Makerspace is a buzz word in education right now.
A Makerspace is a flexible learning environment where learners can connect, create, collaborate, communicate and potentially explore the elements of a newly integrated area, STEAM (science, technology, engineering, art and maths) through experiential play.
These zones promote learning and creativity through play and can be easily created in a classroom, a library or anywhere really.
“You don’t need a room of resources. Every classroom should be a Makerspace and you don’t need thousands of dollars spent to set it up,” said learning experience designer Zeina Chalich.
“It could be as simple as a Tinkering table in the corner or finding ways to integrate new technology into projects you are doing.
“It’s really about flexible learning environments that are categorised by the passions of the kids you are teaching.
“The important idea is that it is a place that can be used for a range of activities with changing and flexible educational goals and creative purposes.
“Facilitate informal learning opportunities where connections between home, school, and community are enabled and encouraged. Develop a culture of creating as opposed to consuming,” she said.
We asked Ms Chalich for some simple steps to setting up a Makerspace.
1) Makerspace culture
First, establish a vision for learning in your Makerspace What is the dream or aim for this space? Identify what skills and knowledge you want your students to develop here as this will shape the culture of your Makerspace. Remember, failing up and learning by doing are key to a Makerspace.
2) Learning in a Makerspace
Invite expert guest speakers or mentors into the Makerspace support student learning. People such as architects or inventors can talk to the kids and give them real-life examples of how their work is developed through critical thinking and creativity. It is also a chance for students to use real-life tools that experts use in their everyday jobs.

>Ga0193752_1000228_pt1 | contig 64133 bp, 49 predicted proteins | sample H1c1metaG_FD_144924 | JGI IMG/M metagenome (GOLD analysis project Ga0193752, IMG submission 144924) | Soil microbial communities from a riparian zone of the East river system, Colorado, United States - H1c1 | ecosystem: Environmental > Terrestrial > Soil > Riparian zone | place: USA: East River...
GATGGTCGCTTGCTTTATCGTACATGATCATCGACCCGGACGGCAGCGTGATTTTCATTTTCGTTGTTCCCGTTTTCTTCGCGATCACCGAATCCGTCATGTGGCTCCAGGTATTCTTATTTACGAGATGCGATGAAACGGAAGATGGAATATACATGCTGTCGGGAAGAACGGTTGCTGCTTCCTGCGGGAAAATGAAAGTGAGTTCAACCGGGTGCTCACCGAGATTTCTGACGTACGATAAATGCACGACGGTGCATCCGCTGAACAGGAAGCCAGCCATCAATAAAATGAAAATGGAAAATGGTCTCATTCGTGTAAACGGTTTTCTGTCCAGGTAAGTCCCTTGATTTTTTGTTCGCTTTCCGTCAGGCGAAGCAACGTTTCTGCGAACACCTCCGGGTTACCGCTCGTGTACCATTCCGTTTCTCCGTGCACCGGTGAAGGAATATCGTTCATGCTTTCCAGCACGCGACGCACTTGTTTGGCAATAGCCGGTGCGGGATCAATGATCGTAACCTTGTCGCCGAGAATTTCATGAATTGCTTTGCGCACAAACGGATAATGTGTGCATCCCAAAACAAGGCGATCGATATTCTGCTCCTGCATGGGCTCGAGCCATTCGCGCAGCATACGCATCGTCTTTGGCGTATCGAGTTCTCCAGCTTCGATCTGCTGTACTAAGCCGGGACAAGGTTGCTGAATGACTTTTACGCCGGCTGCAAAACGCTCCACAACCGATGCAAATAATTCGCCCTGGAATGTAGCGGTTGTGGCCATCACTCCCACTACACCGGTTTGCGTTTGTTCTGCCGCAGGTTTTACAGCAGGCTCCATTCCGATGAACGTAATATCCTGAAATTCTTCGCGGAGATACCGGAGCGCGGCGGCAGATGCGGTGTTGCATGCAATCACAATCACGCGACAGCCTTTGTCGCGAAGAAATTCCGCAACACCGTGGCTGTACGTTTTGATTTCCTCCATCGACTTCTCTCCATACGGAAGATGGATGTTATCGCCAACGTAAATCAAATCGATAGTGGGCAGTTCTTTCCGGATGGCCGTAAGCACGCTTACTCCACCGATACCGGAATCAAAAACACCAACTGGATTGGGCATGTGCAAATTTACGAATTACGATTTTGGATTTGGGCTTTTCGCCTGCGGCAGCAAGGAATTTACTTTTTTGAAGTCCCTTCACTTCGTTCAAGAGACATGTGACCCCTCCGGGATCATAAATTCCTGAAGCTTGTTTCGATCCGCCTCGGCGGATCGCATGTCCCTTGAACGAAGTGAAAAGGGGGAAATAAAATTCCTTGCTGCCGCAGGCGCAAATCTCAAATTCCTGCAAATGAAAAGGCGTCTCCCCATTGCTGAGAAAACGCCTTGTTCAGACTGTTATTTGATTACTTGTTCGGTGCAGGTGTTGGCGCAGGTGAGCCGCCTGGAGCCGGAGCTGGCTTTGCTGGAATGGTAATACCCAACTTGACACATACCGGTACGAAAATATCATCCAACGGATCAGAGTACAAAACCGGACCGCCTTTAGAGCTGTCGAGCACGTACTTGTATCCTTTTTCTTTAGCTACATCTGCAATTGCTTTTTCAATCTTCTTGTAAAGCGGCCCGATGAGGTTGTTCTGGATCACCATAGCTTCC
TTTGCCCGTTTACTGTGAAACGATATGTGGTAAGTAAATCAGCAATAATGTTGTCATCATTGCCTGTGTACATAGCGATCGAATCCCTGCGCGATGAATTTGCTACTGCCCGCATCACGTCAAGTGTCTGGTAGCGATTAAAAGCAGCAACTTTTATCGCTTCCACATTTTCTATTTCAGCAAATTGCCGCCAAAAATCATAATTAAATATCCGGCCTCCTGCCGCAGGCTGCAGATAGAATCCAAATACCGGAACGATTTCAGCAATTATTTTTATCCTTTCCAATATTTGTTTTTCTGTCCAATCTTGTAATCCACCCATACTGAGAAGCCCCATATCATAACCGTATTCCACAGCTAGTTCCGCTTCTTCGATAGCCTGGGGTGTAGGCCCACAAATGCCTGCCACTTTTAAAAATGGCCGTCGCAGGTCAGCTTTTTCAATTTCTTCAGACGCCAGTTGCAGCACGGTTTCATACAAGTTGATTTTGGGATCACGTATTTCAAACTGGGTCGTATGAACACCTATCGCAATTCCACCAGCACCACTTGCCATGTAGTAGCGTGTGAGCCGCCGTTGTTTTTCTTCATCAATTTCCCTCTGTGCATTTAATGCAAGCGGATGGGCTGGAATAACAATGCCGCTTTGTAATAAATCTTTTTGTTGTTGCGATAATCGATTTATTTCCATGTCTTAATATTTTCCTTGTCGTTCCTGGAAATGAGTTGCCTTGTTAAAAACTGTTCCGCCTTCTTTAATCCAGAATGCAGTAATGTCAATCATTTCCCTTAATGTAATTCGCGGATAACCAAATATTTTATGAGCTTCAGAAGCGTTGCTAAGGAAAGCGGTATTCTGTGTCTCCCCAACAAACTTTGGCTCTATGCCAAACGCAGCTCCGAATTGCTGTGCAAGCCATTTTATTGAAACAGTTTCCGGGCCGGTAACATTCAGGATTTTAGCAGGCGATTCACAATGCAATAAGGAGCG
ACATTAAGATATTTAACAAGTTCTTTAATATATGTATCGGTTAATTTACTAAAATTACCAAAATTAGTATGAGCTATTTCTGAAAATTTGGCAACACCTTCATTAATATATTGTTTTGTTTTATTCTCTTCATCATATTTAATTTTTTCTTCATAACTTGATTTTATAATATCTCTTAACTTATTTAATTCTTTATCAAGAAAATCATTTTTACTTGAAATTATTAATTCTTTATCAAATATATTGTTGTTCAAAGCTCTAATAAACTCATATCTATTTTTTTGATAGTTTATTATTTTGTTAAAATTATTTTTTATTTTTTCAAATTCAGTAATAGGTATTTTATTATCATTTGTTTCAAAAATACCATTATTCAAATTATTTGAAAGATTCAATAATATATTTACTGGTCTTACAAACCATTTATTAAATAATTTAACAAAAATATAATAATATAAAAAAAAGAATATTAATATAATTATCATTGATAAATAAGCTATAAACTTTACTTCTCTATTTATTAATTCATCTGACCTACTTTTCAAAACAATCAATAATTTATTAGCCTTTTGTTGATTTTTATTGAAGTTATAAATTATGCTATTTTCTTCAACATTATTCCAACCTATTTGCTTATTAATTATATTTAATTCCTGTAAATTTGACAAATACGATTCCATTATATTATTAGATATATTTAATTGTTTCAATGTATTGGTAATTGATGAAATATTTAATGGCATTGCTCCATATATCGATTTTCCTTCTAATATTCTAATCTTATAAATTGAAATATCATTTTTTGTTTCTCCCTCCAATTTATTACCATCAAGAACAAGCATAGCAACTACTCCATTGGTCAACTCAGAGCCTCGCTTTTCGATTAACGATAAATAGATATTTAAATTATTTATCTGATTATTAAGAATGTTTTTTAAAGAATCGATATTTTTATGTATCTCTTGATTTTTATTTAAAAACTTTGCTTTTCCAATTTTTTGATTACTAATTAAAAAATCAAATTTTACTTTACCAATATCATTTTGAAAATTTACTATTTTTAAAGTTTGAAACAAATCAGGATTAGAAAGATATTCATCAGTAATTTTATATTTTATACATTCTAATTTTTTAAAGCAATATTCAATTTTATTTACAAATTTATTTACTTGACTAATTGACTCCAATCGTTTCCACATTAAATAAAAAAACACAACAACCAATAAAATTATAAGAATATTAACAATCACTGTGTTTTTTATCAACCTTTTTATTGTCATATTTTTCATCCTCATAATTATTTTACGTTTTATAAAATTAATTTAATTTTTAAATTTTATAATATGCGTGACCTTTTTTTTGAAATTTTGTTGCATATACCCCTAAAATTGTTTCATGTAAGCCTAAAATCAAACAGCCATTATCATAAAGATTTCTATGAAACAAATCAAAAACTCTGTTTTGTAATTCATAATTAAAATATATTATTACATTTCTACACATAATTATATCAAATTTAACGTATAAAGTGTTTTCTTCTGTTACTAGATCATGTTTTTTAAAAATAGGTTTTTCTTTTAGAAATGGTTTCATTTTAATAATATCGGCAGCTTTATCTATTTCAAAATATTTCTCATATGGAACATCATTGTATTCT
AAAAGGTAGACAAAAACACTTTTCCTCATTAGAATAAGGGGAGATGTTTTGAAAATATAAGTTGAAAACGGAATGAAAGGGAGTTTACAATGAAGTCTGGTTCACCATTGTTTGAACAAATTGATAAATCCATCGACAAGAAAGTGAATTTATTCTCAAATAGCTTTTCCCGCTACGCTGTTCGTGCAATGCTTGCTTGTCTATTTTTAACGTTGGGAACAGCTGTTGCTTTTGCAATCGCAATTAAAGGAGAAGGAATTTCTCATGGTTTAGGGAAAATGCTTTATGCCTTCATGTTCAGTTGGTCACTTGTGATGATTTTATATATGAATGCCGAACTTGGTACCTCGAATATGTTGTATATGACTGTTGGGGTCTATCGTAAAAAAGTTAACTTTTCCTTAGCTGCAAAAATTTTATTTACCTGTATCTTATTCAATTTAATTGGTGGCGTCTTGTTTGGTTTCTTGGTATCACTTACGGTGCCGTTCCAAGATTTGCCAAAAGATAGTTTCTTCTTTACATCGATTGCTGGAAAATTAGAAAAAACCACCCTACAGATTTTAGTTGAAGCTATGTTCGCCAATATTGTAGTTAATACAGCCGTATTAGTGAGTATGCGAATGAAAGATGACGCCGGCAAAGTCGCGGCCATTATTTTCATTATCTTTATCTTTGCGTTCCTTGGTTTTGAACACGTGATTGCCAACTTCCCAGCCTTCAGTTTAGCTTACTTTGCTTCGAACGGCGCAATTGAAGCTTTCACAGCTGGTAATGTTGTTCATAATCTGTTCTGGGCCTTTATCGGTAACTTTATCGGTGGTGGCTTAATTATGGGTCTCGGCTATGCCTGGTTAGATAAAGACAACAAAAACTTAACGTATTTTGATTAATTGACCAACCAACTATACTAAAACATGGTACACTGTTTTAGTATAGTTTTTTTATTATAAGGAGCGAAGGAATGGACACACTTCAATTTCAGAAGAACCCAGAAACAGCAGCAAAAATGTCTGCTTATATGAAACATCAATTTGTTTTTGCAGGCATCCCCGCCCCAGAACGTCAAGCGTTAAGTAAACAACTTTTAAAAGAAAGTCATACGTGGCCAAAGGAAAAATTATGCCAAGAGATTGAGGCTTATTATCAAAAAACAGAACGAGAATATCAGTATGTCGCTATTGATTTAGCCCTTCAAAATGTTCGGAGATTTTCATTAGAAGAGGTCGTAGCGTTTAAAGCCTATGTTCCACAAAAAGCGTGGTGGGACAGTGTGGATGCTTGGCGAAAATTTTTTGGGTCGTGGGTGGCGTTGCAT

Purpose: It is important to give students a good project with purpose and relevance to engage them to invest time, effort and creativity. Finding topics they are passionate about is important and providing a prompt or provocation to spark their interest helps. ‘Making for Good’ is one way to spark a project, providing students with different real world problem scenarios to help them develop empathy and identify a problem to solve.
Students also need time to develop the ideas, tinker with new technology and test ideas. Project based learning is an effective way for students to learn in a makerspace. An effective way to do this is to incorporate ‘making’ within the curriculum so that students are learning by doing across all key learning areas. For example, students could recreate a scene from a novel using playdoh and an animation app using a HP tablet, or they can create this using Scratch online coding website.
An alternative could be some design challenge sprints where students are given a design challenge with limited time to respond to — this is also effective for students to develop toolset skills for making.
Peers: making is a social learning process and works best when we can build on the ideas and concepts with others, coding for example is done best when you have a friend test your lines of code to identify areas for improvement, we also learn best from our peers and can tap into each other’s skills and areas of expertise
3) Flexible learning space
Identify a flexible learning space that allows for collaboration, a range of seating options — high top desks/stools and easy access to tools for organisation and power points. In classrooms people might call these Pop Up makerspaces or Tinker tables or a design lab.
4) Tools and technology and resources
Provide students with a range of low tech and hi-tech resources to support the learning in this space, having containers with suitable labels helps for easy access and to allow students to explore the range of resources available.
Low tech tools includes: cardboard, Playdoh, Lego, old toys, craft supplies, blocks, paint, and Post-It notes.
Hi-tech: HP laptops, chromebooks, Makey Makey invention kits, robotics, electronics, squishy circuits, arduinos, LED lights, 3D printer such as a Sprout.
5) Be social
Share your learning with the world. Global educators and learners share learning with an authentic audience to inspire others and receive feedback. This can be done my filming the maker project and uploading to Youtube, blogging on a school website, sharing tweets via Twitter using #makerEDau or on Instagram. Invite others students and parents to a school Maker Fair to showcase the students’ learning.